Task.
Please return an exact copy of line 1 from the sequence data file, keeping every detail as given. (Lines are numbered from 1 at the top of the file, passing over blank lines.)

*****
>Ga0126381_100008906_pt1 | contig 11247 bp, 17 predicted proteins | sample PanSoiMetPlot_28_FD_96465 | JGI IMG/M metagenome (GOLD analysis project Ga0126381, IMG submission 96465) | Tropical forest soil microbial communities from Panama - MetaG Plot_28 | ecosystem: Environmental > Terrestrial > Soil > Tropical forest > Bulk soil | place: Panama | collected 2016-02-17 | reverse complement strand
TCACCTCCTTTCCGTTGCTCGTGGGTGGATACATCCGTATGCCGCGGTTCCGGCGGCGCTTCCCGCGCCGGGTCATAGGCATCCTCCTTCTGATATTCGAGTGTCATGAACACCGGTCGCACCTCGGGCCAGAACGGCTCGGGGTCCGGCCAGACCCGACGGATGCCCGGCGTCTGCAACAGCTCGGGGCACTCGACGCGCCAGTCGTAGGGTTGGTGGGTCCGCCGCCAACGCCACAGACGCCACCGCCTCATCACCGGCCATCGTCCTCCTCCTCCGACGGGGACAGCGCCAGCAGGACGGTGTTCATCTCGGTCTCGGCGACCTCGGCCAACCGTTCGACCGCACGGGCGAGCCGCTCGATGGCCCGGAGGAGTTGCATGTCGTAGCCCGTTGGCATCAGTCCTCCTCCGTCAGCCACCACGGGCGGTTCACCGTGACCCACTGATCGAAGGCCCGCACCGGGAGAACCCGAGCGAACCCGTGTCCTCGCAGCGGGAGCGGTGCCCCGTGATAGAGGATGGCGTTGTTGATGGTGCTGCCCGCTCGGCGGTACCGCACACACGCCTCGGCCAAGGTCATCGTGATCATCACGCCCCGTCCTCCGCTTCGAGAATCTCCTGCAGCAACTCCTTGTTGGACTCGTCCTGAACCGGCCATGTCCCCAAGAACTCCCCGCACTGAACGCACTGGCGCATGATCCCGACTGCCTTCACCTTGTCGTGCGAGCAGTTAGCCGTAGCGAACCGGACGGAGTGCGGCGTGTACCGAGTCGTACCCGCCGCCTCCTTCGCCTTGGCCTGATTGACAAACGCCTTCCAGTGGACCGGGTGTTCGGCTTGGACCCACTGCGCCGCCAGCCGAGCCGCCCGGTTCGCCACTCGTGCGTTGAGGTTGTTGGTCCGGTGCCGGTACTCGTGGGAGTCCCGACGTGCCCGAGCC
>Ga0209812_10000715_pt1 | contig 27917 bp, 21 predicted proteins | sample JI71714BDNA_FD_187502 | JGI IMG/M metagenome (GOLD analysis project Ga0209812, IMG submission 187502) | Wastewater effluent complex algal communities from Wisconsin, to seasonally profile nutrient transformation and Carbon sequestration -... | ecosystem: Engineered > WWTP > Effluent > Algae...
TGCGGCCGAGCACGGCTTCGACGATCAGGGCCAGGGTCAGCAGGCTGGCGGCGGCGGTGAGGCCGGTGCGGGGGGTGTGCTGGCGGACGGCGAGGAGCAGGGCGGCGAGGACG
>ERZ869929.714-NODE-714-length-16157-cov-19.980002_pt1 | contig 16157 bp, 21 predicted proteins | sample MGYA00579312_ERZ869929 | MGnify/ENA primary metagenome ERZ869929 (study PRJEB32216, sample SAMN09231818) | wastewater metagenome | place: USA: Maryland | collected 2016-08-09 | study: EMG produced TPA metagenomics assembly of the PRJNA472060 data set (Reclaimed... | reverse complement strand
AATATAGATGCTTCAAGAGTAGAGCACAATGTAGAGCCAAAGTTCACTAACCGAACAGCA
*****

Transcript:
>Ga0126381_100008906_pt1 | contig 11247 bp, 17 predicted proteins | sample PanSoiMetPlot_28_FD_96465 | JGI IMG/M metagenome (GOLD analysis project Ga0126381, IMG submission 96465) | Tropical forest soil microbial communities from Panama - MetaG Plot_28 | ecosystem: Environmental > Terrestrial > Soil > Tropical forest > Bulk soil | place: Panama | collected 2016-02-17 | reverse complement strand